Smarter, faster, better vaccines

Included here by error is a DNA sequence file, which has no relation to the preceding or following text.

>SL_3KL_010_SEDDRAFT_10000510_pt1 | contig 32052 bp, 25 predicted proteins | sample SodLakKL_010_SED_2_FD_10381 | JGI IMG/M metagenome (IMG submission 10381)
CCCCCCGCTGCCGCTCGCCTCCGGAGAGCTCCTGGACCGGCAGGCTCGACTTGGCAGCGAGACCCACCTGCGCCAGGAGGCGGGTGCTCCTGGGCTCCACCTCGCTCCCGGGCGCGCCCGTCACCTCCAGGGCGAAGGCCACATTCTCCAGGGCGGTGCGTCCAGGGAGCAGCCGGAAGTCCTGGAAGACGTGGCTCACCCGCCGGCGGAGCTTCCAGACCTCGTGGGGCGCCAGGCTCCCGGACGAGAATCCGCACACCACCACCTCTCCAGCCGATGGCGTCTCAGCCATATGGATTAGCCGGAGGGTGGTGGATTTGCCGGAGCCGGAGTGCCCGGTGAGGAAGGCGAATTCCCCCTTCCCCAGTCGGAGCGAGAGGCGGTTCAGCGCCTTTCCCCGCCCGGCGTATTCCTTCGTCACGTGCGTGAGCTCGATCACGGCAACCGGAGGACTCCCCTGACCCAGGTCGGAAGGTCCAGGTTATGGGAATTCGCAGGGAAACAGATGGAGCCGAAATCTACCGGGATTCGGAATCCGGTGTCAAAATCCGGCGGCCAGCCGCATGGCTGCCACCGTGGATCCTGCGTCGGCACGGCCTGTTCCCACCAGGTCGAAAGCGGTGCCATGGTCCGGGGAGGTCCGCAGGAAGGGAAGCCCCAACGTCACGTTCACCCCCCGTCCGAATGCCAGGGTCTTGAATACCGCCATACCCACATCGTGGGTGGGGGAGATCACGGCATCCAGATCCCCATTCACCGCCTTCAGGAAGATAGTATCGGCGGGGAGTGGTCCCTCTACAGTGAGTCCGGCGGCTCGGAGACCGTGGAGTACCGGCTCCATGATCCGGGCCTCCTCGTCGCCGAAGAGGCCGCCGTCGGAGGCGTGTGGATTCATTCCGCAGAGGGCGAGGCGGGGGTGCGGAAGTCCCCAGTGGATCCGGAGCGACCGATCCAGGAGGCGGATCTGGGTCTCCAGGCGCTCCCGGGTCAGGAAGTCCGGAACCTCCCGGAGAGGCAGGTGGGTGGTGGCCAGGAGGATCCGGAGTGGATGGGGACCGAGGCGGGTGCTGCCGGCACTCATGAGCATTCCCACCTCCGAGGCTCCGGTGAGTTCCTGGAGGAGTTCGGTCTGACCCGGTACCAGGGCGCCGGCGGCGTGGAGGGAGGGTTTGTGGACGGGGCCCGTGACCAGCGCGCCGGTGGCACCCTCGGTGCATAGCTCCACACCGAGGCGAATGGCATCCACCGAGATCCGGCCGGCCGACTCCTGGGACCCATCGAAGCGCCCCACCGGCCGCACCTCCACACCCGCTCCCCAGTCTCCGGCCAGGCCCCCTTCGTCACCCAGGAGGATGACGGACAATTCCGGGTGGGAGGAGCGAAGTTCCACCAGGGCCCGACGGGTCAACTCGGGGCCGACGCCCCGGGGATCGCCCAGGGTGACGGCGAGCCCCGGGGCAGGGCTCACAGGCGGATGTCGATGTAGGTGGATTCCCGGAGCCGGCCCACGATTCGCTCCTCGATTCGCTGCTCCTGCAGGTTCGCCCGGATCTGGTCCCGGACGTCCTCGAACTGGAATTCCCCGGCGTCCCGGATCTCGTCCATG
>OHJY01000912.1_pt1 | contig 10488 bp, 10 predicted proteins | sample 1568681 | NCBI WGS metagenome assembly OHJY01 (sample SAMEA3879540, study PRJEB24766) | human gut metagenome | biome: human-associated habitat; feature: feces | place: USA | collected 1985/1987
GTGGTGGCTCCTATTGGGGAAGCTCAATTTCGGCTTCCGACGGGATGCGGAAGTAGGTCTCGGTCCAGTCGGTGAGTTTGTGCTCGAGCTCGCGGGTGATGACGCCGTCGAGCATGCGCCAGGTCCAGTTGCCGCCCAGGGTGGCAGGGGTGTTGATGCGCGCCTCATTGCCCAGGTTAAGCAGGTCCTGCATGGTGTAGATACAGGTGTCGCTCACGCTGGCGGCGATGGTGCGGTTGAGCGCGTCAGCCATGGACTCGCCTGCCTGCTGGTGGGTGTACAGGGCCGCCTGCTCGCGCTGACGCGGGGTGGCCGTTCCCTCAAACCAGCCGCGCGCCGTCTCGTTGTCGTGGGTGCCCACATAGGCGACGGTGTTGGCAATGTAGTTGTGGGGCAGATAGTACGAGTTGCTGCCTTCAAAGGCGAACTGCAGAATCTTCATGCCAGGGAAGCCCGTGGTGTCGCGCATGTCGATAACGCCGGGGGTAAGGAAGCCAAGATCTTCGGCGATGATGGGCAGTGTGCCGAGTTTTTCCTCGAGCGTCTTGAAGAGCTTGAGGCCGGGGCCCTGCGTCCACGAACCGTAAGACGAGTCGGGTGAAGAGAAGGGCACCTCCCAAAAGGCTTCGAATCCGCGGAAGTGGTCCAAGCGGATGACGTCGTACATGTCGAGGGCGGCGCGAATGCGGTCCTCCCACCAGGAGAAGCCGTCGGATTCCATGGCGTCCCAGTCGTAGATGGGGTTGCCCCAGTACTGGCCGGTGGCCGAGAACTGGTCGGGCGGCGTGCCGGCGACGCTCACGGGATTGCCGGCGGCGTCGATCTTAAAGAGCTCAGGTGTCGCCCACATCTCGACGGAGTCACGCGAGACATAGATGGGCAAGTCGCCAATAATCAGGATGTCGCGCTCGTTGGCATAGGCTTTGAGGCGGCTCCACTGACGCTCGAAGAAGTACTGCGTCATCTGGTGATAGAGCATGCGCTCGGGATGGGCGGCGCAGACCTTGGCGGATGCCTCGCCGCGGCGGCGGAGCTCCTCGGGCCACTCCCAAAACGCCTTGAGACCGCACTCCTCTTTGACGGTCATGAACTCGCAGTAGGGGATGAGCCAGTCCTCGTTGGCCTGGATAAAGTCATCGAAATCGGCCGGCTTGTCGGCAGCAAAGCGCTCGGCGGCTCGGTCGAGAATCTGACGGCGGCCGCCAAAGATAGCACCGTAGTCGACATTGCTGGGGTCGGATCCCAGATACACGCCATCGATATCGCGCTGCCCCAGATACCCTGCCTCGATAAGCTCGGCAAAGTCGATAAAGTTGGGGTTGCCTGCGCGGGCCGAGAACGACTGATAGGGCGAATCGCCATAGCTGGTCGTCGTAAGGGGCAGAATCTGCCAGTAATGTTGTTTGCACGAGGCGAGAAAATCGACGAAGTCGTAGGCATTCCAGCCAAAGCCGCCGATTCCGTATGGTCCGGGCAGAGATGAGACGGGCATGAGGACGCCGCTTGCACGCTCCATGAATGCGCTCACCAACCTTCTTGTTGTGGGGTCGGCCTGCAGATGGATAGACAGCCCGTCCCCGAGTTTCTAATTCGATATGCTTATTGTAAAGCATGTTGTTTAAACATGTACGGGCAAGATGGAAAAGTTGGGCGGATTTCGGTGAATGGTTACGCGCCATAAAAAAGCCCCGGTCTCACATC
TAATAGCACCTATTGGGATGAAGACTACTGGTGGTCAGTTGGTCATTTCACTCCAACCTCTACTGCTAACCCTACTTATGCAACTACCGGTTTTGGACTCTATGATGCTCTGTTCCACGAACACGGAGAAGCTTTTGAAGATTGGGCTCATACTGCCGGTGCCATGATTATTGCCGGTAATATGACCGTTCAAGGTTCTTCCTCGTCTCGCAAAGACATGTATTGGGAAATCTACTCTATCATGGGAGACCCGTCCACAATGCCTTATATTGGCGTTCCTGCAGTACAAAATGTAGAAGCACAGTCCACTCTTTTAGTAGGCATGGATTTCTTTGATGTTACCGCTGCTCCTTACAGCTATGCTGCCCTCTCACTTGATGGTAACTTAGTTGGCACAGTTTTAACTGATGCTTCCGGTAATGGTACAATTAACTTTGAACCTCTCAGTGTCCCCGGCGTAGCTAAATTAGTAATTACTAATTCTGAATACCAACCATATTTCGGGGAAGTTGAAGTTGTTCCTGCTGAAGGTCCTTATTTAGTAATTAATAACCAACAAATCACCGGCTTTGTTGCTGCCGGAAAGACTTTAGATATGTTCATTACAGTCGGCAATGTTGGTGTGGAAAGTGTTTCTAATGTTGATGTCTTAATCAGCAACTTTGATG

AbstractSince Edward Jenner pioneered modern vaccination in the late 18th century, no other public health intervention has saved as many lives. Vaccines keep us safe and dramatically reduce the mortality and morbidity from many infectious diseases such as measles, diphtheria and influenza. Vaccines are safe, non-viable versions of pathogens (viruses, bacteria) that when administered directs the body into producing an immune response against the pathogen, and it is this that prevents any subsequent infection by the live bacteria or virus. Vaccines are composed of proteins, unlike most medicines that we are prescribed which are chemical molecules produced synthetically by a series of chemical reactions. Chemical molecules are quite small in size and are very stable to the environment; in contrast proteins are large and complex and very unstable. This means that generally we can’t give vaccines as tablets because they would be degraded in the stomach by the same enzymes ...
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